. A manual of weeds : with descriptions of all the most pernicious and troublesome plants in the United States and Canada, their habits of growth and distribution, with methods of control . Weeds. COMPOSITAE (COMPOSITE FAMILY) 463 A plant once known only on western prairies, but now common in eastern fields, the wide and rapid distribution having been accom- plished by impure commercial seeds and baled hay, of which the refuse is spread on the fields. Stems one to three feet tall, simple or branching near the base, rather stout, bristly hairy. Leaves alternate, oblong, two to six inches in len

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. A manual of weeds : with descriptions of all the most pernicious and troublesome plants in the United States and Canada, their habits of growth and distribution, with methods of control . Weeds. COMPOSITAE (COMPOSITE FAMILY) 463 A plant once known only on western prairies, but now common in eastern fields, the wide and rapid distribution having been accom- plished by impure commercial seeds and baled hay, of which the refuse is spread on the fields. Stems one to three feet tall, simple or branching near the base, rather stout, bristly hairy. Leaves alternate, oblong, two to six inches in len
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Image ID: PG22X2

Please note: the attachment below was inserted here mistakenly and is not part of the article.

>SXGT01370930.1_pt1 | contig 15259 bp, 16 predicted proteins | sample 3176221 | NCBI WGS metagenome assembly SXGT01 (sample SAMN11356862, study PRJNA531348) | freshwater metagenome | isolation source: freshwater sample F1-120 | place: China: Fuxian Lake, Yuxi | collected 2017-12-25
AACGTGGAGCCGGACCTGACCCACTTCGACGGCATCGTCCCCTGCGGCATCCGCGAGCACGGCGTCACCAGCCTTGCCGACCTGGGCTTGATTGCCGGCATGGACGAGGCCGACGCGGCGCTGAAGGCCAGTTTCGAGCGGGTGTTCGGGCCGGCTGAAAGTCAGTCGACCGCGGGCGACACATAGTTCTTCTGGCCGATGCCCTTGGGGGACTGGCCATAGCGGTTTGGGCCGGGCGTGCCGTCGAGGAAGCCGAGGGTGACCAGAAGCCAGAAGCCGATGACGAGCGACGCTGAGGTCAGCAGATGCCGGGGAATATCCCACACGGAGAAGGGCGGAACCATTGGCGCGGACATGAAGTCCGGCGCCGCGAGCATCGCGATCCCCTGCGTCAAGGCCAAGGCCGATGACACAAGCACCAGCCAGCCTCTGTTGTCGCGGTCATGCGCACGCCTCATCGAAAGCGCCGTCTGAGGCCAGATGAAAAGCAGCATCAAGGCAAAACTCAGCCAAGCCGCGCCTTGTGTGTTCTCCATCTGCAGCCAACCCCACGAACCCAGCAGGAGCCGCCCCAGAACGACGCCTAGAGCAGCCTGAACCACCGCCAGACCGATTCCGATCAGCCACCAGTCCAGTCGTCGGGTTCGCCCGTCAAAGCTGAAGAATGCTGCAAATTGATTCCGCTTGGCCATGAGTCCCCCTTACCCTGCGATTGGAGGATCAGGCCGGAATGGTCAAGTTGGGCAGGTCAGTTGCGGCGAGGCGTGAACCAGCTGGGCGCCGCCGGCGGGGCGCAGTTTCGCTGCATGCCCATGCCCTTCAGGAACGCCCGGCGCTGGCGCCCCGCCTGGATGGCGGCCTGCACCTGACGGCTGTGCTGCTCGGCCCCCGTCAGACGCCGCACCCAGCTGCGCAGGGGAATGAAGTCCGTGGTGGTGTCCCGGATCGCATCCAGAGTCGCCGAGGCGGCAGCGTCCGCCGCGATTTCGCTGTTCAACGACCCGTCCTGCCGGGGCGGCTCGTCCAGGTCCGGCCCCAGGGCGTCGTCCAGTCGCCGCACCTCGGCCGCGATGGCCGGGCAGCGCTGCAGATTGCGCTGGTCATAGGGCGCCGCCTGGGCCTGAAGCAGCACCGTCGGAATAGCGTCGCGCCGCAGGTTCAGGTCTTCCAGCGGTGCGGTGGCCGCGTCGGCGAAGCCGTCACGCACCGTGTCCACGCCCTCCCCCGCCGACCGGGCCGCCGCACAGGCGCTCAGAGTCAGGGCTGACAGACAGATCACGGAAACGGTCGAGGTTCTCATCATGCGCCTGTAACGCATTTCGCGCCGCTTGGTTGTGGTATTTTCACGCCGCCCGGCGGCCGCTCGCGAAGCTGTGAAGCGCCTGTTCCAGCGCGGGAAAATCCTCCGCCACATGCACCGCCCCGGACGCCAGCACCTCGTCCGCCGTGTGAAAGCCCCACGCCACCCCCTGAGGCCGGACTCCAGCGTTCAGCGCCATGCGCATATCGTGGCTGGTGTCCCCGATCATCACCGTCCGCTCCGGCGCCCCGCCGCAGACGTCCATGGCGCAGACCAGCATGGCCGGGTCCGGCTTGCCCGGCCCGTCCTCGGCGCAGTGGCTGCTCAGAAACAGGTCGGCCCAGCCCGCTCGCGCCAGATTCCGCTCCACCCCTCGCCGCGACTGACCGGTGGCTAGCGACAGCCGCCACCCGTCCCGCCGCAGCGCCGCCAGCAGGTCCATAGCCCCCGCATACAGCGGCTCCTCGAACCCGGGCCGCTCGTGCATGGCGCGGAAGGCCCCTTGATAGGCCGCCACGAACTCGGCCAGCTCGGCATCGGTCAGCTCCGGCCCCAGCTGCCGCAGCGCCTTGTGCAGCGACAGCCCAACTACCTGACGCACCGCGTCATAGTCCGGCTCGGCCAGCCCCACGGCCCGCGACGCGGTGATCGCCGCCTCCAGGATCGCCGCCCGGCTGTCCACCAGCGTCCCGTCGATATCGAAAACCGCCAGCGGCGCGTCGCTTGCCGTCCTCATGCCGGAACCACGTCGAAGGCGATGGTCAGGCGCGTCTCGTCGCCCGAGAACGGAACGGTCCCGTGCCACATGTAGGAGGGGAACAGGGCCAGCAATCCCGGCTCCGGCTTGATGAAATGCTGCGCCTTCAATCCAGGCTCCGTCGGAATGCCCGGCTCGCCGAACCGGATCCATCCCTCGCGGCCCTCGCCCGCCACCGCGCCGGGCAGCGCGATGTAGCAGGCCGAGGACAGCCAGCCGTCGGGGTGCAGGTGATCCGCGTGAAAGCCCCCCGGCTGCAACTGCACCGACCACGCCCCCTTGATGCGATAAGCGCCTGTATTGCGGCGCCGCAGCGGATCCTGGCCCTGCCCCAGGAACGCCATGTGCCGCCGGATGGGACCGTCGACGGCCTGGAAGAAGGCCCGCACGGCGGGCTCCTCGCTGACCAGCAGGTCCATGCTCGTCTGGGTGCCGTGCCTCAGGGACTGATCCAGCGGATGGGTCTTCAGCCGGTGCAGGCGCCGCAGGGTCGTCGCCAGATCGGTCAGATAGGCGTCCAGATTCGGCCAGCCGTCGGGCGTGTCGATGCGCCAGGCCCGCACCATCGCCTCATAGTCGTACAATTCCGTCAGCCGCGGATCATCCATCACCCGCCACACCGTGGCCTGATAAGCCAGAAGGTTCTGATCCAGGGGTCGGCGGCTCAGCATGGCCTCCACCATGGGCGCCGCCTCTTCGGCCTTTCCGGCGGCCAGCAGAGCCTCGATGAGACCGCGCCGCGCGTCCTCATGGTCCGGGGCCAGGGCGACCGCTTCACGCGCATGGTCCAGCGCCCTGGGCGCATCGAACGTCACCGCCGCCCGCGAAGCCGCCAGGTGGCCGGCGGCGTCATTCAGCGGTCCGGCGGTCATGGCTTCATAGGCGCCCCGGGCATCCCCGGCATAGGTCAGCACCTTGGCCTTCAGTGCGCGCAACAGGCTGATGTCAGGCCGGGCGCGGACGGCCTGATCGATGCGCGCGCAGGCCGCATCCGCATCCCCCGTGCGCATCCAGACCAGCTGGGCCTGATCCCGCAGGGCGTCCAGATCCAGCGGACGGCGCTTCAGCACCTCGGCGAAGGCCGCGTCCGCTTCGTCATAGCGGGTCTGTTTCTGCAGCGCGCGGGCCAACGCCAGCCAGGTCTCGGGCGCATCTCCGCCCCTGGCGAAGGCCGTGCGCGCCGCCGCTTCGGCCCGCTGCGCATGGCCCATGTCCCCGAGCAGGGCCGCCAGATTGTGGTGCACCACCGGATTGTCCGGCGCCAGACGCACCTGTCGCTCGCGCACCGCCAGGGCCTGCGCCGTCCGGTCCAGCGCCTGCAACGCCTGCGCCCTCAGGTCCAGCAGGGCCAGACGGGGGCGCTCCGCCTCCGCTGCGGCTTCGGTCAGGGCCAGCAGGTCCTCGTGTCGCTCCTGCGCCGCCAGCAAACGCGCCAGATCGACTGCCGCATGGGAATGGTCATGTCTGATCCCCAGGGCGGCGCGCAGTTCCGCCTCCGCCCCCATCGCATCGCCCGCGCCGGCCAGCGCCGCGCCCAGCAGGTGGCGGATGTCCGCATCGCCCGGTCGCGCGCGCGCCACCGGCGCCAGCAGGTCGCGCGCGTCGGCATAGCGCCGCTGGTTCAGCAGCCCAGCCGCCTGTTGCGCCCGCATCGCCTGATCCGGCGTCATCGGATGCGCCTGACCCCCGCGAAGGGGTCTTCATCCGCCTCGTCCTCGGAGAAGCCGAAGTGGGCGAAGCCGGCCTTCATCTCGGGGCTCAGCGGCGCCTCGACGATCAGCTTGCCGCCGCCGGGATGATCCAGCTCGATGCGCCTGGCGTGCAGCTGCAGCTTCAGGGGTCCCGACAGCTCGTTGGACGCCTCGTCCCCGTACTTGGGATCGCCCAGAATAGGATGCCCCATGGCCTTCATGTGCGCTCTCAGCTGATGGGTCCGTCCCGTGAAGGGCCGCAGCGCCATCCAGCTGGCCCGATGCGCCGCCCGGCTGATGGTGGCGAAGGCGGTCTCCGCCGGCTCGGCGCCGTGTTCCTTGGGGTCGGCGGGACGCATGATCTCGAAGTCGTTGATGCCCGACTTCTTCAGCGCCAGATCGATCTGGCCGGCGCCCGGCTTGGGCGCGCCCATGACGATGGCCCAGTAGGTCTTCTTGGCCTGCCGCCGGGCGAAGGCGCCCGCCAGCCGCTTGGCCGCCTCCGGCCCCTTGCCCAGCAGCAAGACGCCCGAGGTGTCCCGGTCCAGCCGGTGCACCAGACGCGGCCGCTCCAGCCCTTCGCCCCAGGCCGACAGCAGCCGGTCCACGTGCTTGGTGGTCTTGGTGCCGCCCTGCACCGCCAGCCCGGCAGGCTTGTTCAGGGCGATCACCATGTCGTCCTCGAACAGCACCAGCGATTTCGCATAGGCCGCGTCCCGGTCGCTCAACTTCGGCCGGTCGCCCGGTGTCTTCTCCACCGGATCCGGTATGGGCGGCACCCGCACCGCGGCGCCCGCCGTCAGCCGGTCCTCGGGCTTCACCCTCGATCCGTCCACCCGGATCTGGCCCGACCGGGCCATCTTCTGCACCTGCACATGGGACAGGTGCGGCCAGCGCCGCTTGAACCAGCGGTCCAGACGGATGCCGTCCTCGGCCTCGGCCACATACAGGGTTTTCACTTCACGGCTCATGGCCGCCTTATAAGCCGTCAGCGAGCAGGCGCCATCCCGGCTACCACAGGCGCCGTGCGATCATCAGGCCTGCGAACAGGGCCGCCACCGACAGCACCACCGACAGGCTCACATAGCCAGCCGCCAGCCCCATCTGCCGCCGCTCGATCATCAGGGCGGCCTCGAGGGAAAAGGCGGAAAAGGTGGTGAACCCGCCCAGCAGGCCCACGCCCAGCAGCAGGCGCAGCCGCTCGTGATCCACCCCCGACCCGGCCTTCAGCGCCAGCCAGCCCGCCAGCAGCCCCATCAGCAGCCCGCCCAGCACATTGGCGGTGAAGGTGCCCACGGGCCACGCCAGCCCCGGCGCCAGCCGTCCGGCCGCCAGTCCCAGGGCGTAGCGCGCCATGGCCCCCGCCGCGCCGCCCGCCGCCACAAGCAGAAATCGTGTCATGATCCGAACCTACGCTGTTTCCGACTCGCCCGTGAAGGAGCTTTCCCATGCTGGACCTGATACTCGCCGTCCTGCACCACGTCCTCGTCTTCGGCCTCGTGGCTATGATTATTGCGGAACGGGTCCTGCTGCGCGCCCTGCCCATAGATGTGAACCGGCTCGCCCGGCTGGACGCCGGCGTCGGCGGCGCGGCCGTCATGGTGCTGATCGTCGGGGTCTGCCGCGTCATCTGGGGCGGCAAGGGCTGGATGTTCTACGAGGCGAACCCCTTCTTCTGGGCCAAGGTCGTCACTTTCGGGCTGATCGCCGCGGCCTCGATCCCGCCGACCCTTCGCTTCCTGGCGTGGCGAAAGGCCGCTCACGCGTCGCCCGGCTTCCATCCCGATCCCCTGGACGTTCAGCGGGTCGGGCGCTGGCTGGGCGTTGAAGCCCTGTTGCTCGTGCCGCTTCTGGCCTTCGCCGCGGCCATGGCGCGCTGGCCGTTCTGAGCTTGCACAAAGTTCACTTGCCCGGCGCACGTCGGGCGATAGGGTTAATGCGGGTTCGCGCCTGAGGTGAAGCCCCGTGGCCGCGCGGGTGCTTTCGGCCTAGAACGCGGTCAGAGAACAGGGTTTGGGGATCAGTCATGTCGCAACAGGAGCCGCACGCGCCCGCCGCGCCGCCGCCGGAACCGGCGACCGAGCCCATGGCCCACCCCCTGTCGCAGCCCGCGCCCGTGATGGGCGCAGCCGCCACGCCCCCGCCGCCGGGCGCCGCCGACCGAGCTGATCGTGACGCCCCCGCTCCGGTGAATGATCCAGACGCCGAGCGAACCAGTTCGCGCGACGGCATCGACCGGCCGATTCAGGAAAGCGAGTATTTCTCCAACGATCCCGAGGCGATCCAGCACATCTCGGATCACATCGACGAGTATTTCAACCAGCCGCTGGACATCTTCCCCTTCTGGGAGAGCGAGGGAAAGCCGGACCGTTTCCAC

. A manual of weeds : with descriptions of all the most pernicious and troublesome plants in the United States and Canada, their habits of growth and distribution, with methods of control . Weeds. COMPOSITAE (COMPOSITE FAMILY) 463 A plant once known only on western prairies, but now common in eastern fields, the wide and rapid distribution having been accom- plished by impure commercial seeds and baled hay, of which the refuse is spread on the fields. Stems one to three feet tall, simple or branching near the base, rather stout, bristly hairy. Leaves alternate, oblong, two to six inches in length, thick, hairy, pointed at both ends, entire, or slightly wavy-toothed, the lower ones spatulate, three-nerved and with grooved petioles, those on the stalks sessile and clasping. Heads two to four inches broad, solitary on long hairy peduncles, the rounded disk brownish purple, its florets perfect and fertile, the long sterile rays brilliant orange. Bracts of the involucre in two or three rows, spreading, rough and hairy. Achenes black or very dark brown, about an eighth of an inch long, narrow, four-angled and without a pap- pus. (Fig. 323.). Fig. 323. — Black- eyed Susan (fiudf beckia hirta). X i. Means of control Being biennial, this weed is readily sup pressed by pulling or close cutting before its seeds develop. But care must be taken that it is not continually reintroduced in poorly cleaned seed. PURPLE CONE-FLOWER Braunhria purpurea, Britton Other English names: Red Sunflower, Black Sampson. Native. Perennial. Propagates by seeds. Time of bloom: July to October. Seed-time: August to November. Range: Virginia to Missouri, southward to the Carolinas, Alabama, and Louisiana. Locally in the Northern States from New York to Michigan. Habitat: Meadows, fence rows, and waste places.. Please note that these images are extracted from scanned page images that may have been digitally enhanced for readability - coloration and appearance of these illustrations may not perfectly